News and events revolving around the ousting of CIA agent Valerie Plame.

Wednesday, October 26, 2005

New York Daily News - World & National Report - Leakers' boat cut adrift by White House


WASHINGTON - For the first time, the White House yesterday injected a little distance between President Bush and top subordinates at the center of the CIA leak probe.
With an announcement of possible indictments coming as early as today from the special prosecutor amid reports "target letters" have been issued, Bush spokesman Scott McClellan used carefully parsed language to hint that Karl Rove and Lewis (Scooter) Libby could have misled him when they said they were not involved in outing CIA spy Valerie Plame.

Asked specifically whether Rove and Libby left him "hung out to dry" when he vouched for them, McClellan said, "There are facts the President doesn't know. There are facts I don't know."

He was later queried again on the topic and told reporters, "You pointed back to some past comments that I gave, and I've talked to you about the assurances that I've received on that."

But McClellan didn't mince words in defending Vice President Cheney, who reportedly told his chief of staff Libby about Plame well before she was outed - contradicting Libby's claim that reporters gave him her name. He described Cheney as someone who tells the truth, "a straightforward, plain-spoken person."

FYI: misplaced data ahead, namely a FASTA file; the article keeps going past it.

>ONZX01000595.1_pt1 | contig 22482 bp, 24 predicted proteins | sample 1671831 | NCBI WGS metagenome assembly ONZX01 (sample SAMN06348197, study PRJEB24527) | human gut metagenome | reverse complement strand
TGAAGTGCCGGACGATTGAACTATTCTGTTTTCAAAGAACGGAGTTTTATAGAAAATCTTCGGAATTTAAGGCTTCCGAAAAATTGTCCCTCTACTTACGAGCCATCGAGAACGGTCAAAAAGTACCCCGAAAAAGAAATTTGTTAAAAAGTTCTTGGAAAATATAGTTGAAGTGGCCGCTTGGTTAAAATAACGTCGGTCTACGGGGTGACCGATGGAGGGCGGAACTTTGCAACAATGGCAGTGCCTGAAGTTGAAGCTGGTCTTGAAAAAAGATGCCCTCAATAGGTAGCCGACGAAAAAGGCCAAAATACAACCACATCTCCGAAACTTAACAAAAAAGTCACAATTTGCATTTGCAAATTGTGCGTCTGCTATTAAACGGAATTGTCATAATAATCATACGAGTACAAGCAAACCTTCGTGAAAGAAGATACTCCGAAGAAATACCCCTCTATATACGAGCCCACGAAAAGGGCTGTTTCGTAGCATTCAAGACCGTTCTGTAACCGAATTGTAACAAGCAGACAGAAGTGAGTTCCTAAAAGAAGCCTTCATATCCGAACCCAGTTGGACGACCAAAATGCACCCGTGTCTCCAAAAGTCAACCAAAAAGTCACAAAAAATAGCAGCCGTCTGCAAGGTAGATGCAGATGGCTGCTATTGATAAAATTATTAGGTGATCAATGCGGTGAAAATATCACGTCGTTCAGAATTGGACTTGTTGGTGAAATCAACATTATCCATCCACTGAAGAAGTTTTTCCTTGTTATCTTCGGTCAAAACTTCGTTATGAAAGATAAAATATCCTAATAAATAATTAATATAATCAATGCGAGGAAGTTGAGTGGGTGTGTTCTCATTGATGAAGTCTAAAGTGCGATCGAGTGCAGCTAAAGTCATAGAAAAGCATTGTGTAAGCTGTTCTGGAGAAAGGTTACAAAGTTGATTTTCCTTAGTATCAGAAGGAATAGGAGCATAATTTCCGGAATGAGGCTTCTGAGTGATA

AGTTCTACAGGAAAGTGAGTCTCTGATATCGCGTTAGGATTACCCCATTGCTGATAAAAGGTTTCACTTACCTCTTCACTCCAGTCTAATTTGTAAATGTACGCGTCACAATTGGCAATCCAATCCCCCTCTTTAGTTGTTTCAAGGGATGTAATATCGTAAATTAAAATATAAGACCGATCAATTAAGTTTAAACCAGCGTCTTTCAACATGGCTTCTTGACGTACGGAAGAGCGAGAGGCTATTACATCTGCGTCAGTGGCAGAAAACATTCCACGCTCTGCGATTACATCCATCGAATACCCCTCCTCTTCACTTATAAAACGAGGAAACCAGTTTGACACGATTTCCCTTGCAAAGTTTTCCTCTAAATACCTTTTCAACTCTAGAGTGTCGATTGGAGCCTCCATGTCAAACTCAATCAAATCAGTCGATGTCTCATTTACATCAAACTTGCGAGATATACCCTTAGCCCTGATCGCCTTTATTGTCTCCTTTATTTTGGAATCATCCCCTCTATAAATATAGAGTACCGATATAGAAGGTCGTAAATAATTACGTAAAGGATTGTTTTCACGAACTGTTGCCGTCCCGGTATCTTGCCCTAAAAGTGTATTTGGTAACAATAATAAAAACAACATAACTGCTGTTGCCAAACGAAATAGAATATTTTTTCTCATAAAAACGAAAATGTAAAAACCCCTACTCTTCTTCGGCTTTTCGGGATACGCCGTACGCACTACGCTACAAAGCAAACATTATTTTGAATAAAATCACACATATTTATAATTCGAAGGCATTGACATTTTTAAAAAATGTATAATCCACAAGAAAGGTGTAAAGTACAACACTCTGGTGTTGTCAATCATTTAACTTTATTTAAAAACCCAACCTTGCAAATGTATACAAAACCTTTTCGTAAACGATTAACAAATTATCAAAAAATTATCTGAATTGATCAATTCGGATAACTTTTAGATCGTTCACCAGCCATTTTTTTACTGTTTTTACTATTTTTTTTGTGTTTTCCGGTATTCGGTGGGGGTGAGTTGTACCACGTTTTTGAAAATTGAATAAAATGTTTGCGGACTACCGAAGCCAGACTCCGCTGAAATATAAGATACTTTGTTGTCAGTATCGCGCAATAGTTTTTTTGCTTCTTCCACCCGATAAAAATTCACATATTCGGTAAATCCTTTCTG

A story about the Cheney link in yesterday's New York Times was a new bombshell for the White House because it dramatically elevated the focus of the leak probe from powerful staffers - Rove, Bush's deputy chief of staff, and Libby - to the vice president.

"Cheney can't like this story," a former Bush White House staffer said. "Even if he has no legal exposure, this is more political exposure for him."

A former Cheney aide was more blunt: "For the first time, this puts him right in the middle of it."

Associates of both men scoffed at suggestions that a rift was developing between Cheney and Libby.

"Any suggestion they are trying to distance themselves from one another is outrageously preposterous," said a former colleague of both. "They have always been joined at the hip."

With the grand jury expiring Friday, FBI agents questioned Plame's neighbors, apparently establishing even they did not know she was a CIA operative. White House colleagues of staffers implicated in the probe anxiously awaited word of their fates.

"In this case, I presume no news is bad news," one friend said.


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